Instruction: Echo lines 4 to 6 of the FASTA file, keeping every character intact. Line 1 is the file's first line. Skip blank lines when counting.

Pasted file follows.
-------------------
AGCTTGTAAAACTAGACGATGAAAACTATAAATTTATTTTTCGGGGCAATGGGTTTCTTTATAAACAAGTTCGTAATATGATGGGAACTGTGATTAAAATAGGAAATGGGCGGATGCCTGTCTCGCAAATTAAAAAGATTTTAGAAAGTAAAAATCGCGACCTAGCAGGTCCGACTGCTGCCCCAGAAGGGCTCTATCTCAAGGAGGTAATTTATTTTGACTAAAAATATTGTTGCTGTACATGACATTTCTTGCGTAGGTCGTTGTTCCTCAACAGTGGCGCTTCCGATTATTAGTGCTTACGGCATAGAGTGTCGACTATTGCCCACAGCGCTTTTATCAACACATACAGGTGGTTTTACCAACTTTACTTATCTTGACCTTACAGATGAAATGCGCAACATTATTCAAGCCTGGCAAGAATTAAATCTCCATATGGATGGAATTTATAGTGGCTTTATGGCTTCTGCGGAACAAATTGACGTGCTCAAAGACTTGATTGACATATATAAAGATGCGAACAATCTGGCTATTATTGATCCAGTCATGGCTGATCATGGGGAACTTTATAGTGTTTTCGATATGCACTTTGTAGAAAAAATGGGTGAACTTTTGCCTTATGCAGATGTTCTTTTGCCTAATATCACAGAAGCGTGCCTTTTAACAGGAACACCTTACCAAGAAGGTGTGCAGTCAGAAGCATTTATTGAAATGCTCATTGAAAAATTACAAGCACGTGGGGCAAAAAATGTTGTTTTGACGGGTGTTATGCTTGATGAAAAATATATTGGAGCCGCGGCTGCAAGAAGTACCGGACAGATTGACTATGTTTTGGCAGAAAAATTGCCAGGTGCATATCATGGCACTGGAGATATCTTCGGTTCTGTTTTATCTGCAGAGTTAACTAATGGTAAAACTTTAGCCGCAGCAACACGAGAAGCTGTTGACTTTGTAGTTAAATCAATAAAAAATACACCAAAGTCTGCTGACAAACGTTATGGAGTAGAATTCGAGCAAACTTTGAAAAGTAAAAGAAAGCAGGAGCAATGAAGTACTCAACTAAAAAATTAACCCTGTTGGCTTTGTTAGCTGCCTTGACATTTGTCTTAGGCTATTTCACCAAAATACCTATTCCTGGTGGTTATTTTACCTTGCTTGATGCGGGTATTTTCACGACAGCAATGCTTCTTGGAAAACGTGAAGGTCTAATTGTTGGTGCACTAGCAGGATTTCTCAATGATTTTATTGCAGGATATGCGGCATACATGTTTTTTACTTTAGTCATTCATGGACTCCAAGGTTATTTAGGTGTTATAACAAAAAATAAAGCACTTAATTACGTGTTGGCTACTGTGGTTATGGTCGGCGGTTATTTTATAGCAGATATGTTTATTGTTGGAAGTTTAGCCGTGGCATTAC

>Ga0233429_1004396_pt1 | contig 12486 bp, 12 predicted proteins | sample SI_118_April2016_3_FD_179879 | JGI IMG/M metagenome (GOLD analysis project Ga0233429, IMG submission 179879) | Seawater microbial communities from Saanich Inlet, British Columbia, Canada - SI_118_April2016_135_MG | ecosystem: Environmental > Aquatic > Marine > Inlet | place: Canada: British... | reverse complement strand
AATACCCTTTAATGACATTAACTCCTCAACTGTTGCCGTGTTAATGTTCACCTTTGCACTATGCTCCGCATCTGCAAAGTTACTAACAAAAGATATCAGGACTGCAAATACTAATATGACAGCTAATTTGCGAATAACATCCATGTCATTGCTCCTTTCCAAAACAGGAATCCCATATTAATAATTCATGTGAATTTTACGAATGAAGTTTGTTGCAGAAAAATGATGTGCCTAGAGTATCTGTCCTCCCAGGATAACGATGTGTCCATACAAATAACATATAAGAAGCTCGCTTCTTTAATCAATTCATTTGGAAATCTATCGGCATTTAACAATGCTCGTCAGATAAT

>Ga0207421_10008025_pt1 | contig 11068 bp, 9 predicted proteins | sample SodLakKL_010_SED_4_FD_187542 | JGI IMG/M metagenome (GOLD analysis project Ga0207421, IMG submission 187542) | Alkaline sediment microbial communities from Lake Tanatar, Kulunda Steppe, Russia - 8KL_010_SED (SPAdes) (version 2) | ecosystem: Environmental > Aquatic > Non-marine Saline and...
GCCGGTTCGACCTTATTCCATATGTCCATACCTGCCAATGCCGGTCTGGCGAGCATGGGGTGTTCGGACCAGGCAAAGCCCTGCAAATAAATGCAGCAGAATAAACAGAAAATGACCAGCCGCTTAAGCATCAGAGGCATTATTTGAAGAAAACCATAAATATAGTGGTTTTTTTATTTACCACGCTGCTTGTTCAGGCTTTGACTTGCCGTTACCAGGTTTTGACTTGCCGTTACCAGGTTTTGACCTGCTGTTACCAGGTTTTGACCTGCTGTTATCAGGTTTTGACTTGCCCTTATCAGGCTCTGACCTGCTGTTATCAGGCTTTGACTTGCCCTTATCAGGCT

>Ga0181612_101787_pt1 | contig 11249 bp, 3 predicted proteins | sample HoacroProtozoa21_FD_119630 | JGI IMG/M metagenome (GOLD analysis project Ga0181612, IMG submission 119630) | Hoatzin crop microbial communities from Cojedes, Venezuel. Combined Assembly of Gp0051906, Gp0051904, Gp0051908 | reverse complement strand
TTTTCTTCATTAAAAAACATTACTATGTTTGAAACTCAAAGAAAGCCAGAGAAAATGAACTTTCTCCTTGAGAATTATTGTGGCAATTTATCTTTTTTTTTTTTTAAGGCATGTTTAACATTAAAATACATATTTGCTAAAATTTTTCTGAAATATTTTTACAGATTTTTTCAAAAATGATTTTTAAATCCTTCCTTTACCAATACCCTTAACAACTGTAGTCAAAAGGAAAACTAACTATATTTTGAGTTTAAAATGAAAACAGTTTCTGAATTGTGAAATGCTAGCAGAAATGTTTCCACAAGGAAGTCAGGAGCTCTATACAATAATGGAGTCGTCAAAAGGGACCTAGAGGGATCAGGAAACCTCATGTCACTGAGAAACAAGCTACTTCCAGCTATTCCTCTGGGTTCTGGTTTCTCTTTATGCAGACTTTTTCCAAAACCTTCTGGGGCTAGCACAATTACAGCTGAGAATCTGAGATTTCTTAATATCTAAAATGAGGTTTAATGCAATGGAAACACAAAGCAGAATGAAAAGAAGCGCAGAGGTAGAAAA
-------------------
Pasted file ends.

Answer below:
>Ga0207421_10008025_pt1 | contig 11068 bp, 9 predicted proteins | sample SodLakKL_010_SED_4_FD_187542 | JGI IMG/M metagenome (GOLD analysis project Ga0207421, IMG submission 187542) | Alkaline sediment microbial communities from Lake Tanatar, Kulunda Steppe, Russia - 8KL_010_SED (SPAdes) (version 2) | ecosystem: Environmental > Aquatic > Non-marine Saline and...
GCCGGTTCGACCTTATTCCATATGTCCATACCTGCCAATGCCGGTCTGGCGAGCATGGGGTGTTCGGACCAGGCAAAGCCCTGCAAATAAATGCAGCAGAATAAACAGAAAATGACCAGCCGCTTAAGCATCAGAGGCATTATTTGAAGAAAACCATAAATATAGTGGTTTTTTTATTTACCACGCTGCTTGTTCAGGCTTTGACTTGCCGTTACCAGGTTTTGACTTGCCGTTACCAGGTTTTGACCTGCTGTTACCAGGTTTTGACCTGCTGTTATCAGGTTTTGACTTGCCCTTATCAGGCTCTGACCTGCTGTTATCAGGCTTTGACTTGCCCTTATCAGGCT

>Ga0181612_101787_pt1 | contig 11249 bp, 3 predicted proteins | sample HoacroProtozoa21_FD_119630 | JGI IMG/M metagenome (GOLD analysis project Ga0181612, IMG submission 119630) | Hoatzin crop microbial communities from Cojedes, Venezuel. Combined Assembly of Gp0051906, Gp0051904, Gp0051908 | reverse complement strand